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Updated Nov 22, 2013 - 1:39 am

UCP helps wide array of children get ahead

A man sits on a bench after spending the night in a makeshift camp set up inside a gymnasium following an earthquake, in Amatrice, central Italy, Thursday, Aug. 25, 2016. The civil protection agency set up tent cities around the affected towns to accommodate the homeless, 1,200 of whom took advantage of the offer to spend the night, civil protection officials said Thursday. In Amatrice, some 50 elderly and children spent the night inside a local sports facility. (AP Photo/Alessandra Tarantino)

The name United Cerebral Palsy might make it sounds like the group only works with one type of person, but that’s not true.

“UCP serves kids that not only have Cerebral Palsy, but that have Down syndrome, autism, developmental delays, learning disabilities and other types of conditions,” United Cerebral Palsy of Central Arizona CEO Armando Contreras told News/Talk 92.3 KTAR’s Rob & Karie.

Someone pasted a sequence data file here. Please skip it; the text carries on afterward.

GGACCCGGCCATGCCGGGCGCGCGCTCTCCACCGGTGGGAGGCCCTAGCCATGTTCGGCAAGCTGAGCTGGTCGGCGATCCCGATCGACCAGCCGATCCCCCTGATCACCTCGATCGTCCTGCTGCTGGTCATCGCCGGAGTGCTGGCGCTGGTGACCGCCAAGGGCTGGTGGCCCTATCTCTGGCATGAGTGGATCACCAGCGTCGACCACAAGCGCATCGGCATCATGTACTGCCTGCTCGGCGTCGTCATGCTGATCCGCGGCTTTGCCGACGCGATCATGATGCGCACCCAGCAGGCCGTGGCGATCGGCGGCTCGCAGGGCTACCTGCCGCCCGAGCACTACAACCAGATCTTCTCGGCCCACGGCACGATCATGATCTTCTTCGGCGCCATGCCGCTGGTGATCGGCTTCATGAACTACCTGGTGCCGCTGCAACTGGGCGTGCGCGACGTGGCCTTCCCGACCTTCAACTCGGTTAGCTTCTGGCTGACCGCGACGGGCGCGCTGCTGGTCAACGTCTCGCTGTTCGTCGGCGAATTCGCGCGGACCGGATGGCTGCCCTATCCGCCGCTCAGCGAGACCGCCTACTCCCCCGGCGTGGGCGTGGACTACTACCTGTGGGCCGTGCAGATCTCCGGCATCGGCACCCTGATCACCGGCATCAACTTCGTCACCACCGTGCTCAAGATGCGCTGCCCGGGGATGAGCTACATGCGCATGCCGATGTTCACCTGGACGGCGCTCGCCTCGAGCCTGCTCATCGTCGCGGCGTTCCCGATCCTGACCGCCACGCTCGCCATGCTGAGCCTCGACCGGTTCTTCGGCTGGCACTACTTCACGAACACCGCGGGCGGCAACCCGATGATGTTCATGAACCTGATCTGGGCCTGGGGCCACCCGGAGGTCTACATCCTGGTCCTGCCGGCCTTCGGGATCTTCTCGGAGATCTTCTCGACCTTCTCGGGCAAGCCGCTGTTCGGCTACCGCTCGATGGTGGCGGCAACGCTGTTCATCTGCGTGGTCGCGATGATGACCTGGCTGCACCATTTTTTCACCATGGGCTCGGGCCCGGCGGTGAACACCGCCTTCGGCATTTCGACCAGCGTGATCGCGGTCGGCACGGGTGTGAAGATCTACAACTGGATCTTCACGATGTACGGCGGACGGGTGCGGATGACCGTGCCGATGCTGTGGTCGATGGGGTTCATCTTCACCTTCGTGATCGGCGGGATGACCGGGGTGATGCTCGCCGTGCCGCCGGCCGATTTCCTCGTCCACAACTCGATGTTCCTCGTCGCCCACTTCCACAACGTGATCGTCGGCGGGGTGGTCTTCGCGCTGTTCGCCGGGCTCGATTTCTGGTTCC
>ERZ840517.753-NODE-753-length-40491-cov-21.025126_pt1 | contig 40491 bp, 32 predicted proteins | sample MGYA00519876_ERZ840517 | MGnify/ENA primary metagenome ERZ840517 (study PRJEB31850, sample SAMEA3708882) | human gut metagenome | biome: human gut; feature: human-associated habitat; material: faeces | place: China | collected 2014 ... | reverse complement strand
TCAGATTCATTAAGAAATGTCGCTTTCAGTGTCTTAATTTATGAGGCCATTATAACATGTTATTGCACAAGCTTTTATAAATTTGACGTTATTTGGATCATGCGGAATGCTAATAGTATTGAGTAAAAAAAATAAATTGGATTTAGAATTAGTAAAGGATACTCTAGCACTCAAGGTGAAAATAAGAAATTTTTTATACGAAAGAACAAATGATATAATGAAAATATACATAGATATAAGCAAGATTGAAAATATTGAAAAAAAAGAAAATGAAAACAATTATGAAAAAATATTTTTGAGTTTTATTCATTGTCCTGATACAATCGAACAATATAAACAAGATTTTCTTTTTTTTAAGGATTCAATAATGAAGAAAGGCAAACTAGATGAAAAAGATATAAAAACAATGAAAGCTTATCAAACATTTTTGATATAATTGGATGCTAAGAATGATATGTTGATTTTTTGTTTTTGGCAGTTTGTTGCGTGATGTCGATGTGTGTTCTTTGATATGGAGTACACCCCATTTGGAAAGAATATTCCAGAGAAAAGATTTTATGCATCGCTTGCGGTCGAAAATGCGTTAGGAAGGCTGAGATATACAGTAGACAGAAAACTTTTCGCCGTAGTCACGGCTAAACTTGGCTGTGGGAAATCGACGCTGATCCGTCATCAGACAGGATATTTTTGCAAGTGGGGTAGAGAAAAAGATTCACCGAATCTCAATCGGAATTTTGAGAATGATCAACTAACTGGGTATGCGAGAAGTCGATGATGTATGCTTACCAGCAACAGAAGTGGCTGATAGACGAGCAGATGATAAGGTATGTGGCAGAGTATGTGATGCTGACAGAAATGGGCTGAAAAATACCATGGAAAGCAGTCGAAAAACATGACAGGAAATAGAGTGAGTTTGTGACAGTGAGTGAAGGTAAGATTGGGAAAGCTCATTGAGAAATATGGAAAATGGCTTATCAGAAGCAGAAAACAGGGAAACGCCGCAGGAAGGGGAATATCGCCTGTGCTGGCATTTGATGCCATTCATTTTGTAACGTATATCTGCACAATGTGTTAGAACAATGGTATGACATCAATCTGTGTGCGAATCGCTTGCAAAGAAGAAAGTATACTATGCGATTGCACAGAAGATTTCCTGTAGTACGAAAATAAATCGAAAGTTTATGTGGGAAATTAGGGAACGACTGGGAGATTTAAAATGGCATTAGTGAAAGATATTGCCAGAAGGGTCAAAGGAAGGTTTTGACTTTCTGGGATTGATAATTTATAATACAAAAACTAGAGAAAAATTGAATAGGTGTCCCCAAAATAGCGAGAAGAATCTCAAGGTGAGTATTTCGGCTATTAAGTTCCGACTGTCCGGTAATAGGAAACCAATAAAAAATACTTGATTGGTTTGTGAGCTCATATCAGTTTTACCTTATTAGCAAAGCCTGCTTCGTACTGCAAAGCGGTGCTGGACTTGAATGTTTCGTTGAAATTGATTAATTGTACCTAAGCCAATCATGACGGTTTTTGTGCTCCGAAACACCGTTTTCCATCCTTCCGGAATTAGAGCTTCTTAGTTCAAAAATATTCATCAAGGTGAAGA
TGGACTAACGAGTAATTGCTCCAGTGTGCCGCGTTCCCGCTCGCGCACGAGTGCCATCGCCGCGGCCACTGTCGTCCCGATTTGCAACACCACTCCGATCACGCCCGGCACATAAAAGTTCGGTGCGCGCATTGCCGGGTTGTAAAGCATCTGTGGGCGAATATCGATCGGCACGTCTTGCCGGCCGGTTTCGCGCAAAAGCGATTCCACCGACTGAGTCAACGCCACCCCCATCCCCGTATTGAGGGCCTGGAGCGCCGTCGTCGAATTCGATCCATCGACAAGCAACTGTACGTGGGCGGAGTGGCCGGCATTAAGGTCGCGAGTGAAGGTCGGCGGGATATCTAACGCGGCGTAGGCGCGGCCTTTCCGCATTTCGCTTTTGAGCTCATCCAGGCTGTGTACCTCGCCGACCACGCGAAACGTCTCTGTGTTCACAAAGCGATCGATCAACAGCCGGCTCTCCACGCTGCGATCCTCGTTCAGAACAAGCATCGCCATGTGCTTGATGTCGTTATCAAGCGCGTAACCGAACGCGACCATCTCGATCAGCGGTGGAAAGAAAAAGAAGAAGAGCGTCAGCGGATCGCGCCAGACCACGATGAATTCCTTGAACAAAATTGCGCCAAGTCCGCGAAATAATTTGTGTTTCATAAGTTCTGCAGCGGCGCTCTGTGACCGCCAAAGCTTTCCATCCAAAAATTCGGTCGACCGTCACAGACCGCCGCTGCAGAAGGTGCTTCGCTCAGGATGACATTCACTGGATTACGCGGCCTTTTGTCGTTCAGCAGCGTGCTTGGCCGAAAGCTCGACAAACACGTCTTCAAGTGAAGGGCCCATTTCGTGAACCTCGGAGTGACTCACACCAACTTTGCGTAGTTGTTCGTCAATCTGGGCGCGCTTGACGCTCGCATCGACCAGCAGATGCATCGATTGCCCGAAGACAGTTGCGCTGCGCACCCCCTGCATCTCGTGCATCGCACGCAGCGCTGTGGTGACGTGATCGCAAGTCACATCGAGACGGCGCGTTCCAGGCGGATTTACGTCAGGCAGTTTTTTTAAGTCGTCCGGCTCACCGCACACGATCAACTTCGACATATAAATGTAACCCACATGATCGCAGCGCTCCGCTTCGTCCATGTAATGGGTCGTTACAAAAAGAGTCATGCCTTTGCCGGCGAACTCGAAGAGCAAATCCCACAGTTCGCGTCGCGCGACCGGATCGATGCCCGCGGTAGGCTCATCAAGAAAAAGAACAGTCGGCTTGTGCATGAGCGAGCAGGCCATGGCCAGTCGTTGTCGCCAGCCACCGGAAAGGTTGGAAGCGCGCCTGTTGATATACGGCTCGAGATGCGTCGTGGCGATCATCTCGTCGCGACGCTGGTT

UCP works with about 7,000 people annually who need assistance in assimilating into the world and they don’t waste any time.

“It starts with early intervention,” said Contreras. “We serve kids from 0 to 5. We have a early learning center that is integrated with ‘typical’ kids.”

The program looks to build confidence from the get-go and even emulates what classroom like will be like. UCP also begins therapy from day one to help them progress.

“We also have an after-school program that provides them with the tools that they need in society and to get out there with their families,” said Contreras.

The after-school function pushes those 3 to 21 into different environments by taking them on field trips. It also works with kids on their homework, computers and the arts.

To learn more about UCP, go to


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